Reasons why you Should Wear a Mouthguard while Playing Contact Sports27 July 2022
If you play contact sports, watch them or are a parent to a child that plays contact sports then you know the likelihood of injuries is substantially higher than those of non-contact sports. Whilst the number of children engaging in sports fluctuates over 91% year on year, and a study by Statista finding that 40.7% of men, and 31.7% of women play sports on a weekly basis it is more important than ever for children and adults to be wearing mouthguards to prevent dental injuries when playing contact sports.
So why should you wear a mouthguard?
Many studies have been conducted on the correlation between contact sports and dental emergencies. It is estimated that 5 million teeth are lost per year due to accidents in contact sports, and that 600,000 visits to A&E each year are due to sports related dental injuries.
Wearing a mouthguard is so integral to protecting the structure of your teeth as well as preventing tooth loss. In fact there are so many types of dental injuries that occur, that they have had to be divided into three categories. Let’s have a look.
Fractures: This typically involves root fractures, broken or chipped teeth.
Avulsions: The entire tooth including the root is knocked out.
Luxations: The tooth is still in the socket but has been knocked out of position.
These injuries can sound particularly scary, especially if your child plays contact sports but you need not fear, help is at hand. By wearing a mouthguard you or your loved ones can minimise the risk of dental injuries.
So what sports are prone to dental emergencies?
Well in short, all of them. However due to sporting body rules there are some sports that are more susceptible to this happening, which include but are not limited to:
- Martial Arts, particularly Kickboxing
Other sports where there is still a risk of dental injuries include acrobatics/gymnastics, football, skateboarding, skiing, surfing, volleyball and weightlifting. Even if your chosen sport does not feature on this list, purchasing a mouthguard is always a safe bet and means if you ever choose to set aside your chosen sport, it will not be due to dental trauma.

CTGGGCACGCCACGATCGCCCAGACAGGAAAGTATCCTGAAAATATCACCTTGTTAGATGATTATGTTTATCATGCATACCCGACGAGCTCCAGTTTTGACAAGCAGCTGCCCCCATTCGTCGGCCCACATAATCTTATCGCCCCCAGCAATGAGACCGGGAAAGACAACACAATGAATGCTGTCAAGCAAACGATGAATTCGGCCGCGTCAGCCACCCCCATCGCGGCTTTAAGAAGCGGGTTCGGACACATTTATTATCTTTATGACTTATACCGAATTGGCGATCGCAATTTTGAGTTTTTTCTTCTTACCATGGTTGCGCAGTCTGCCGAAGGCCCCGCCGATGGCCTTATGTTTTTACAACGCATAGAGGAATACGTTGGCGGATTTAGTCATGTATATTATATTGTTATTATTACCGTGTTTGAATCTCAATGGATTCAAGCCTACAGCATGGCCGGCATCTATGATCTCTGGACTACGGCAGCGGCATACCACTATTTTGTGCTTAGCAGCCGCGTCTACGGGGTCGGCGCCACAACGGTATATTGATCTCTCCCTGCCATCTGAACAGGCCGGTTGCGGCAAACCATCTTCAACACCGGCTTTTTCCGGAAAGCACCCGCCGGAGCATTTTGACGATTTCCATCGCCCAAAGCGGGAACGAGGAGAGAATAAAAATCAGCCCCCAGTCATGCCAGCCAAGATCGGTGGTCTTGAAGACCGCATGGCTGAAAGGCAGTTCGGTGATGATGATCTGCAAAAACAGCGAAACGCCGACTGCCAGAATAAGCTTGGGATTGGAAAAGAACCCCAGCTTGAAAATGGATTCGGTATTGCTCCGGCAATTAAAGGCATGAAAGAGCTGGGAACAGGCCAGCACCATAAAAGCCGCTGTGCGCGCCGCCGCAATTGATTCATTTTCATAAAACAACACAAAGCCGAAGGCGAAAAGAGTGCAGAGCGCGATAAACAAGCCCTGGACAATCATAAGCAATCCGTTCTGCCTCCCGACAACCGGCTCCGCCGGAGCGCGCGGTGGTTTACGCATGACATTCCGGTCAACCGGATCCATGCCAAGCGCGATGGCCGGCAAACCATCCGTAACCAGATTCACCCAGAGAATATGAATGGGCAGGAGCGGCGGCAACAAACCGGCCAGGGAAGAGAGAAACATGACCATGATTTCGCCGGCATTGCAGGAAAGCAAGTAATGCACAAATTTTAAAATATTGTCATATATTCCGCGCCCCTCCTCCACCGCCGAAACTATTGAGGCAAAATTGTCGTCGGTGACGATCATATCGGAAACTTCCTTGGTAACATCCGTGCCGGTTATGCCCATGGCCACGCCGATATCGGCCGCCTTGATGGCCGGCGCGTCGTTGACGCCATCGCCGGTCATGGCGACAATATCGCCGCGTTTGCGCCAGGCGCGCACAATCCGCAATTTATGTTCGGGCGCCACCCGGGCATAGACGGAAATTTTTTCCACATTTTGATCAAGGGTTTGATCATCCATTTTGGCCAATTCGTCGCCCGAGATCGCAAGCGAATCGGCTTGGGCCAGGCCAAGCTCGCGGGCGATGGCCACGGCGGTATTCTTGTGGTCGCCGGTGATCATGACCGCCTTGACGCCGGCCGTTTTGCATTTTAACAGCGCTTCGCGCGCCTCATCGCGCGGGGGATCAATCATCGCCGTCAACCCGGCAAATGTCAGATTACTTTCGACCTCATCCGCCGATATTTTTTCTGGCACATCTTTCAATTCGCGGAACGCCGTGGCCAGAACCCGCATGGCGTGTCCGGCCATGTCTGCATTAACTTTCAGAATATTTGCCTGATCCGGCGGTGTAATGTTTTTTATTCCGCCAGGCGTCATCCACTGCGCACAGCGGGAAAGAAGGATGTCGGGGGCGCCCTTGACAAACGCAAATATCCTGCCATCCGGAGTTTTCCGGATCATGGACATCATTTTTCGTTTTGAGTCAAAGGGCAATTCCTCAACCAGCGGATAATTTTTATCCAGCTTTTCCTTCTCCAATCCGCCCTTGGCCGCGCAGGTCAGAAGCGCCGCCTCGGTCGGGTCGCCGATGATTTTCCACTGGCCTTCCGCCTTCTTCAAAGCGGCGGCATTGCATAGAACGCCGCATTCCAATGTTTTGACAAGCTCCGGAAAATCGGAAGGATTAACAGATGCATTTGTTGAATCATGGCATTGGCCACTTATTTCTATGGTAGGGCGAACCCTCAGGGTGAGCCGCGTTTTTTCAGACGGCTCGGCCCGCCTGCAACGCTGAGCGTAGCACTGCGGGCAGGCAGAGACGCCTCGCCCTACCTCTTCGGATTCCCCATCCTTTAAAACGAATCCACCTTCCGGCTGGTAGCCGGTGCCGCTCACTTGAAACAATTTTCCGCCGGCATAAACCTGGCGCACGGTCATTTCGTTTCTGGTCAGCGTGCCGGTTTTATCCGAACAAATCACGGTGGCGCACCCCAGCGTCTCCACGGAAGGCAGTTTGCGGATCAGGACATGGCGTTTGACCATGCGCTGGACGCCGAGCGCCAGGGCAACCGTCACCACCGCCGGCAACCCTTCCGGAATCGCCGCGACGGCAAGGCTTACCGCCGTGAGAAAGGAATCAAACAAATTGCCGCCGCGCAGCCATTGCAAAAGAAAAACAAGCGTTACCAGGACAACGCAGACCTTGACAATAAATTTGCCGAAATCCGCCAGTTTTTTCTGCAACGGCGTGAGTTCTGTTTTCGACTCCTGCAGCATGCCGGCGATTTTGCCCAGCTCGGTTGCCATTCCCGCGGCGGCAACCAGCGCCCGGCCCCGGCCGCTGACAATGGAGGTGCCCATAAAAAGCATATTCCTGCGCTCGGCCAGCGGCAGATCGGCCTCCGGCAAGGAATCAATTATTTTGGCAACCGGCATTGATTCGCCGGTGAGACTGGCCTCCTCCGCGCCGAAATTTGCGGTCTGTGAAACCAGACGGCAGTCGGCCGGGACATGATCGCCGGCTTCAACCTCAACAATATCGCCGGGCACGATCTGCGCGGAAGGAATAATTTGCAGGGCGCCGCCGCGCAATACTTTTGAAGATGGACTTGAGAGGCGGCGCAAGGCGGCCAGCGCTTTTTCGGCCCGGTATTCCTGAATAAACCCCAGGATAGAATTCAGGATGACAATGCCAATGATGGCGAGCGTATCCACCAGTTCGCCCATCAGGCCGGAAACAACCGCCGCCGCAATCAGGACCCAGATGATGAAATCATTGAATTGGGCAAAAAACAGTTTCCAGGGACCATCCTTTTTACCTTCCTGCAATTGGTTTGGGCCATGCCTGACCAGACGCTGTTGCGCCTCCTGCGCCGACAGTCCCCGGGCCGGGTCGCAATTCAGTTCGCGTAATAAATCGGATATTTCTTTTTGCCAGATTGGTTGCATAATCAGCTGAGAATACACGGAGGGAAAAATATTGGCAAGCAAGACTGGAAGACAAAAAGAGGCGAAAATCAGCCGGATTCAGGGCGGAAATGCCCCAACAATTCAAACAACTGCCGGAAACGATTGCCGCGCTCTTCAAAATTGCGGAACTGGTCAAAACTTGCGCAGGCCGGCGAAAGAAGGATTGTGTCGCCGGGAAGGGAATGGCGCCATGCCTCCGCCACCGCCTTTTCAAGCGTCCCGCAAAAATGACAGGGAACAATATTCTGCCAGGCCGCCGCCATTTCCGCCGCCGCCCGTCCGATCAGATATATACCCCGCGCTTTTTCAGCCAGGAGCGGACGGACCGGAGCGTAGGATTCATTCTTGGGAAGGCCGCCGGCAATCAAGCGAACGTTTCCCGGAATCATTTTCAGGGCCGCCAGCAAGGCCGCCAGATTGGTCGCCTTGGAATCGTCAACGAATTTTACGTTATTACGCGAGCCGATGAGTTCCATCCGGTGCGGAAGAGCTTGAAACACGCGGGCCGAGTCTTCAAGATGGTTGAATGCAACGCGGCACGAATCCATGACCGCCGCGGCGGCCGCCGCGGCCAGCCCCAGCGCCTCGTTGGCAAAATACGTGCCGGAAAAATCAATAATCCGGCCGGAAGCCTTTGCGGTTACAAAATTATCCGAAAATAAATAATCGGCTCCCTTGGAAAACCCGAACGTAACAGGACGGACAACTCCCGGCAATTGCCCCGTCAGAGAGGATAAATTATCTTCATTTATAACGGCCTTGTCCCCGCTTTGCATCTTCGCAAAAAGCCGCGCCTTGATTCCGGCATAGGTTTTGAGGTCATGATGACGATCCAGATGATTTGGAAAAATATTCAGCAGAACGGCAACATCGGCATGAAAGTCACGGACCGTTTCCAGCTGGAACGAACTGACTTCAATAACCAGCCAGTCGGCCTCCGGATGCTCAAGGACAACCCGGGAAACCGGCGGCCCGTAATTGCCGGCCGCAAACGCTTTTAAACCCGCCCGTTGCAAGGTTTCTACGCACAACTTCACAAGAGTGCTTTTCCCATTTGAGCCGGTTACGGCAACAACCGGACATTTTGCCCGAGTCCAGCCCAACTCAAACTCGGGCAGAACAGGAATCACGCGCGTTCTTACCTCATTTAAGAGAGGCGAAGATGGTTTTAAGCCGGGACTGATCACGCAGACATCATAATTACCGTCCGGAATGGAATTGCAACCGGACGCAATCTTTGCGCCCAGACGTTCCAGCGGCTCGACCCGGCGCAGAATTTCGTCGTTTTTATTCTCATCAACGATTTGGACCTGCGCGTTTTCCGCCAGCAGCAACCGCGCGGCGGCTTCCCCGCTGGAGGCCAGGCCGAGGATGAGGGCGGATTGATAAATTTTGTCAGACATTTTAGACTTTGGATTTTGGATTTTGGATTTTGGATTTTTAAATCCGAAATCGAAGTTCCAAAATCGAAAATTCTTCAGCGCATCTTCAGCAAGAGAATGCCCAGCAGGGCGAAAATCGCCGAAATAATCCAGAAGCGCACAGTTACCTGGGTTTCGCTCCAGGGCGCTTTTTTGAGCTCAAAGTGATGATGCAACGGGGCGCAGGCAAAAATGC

So which mouthguard do I choose?
Designed from plastic or laminate, all mouthguards to an extent will protect your mouth, gums, cheeks and jaw. Many sports shops and outlets will sell readymade or ‘stock’ mouthguards which you can find specific to each sport. There is also mouth formed or ‘boil and bite’ mouthguards you can purchase from sports shops. But when it comes to the very best, we recommend you have custom made mouthguards created for you by your dentist! Although all mouthguards will provide a certain level of protection against dental injuries, dentist made mouthguards are better fitting, provide better protection for teeth, and will feel more comfortable in the mouth than shop-based mouthguards. Whichever type of mouthguard you opt for, it’s important to consider the following points;
- Ensure the mouthguard fits properly, is comfortable and is resistant to tearing.
- A mouthguard should not restrict your ability to breathe.
- The mouthguard should be easy to clean, to prevent exposing your mouth back into bacteria accumulated from the game.
- Remember that damaged, chipped or broken teeth do not grow back. A more expensive mouthguard is likely to be cheaper than major restorative dental work.
How do I care for my mouthguard?
There are a few easy steps to ensure you get the most out of your mouthguard and that it is hygienic for use every time. You can do this by:
- Rinsing with cold water before and after use
- Cleaning with a toothbrush and toothpaste before and after use
- Soak it approved dental cleaning solutions before rinsing with water
- Keep it securely in a container to prevent external damage
- Regularly check for cracks or signs that it may not be functioning efficiently.
A mouthguard can seem like an unnecessary item and/or expense, but what price can you really put on having all of your natural teeth?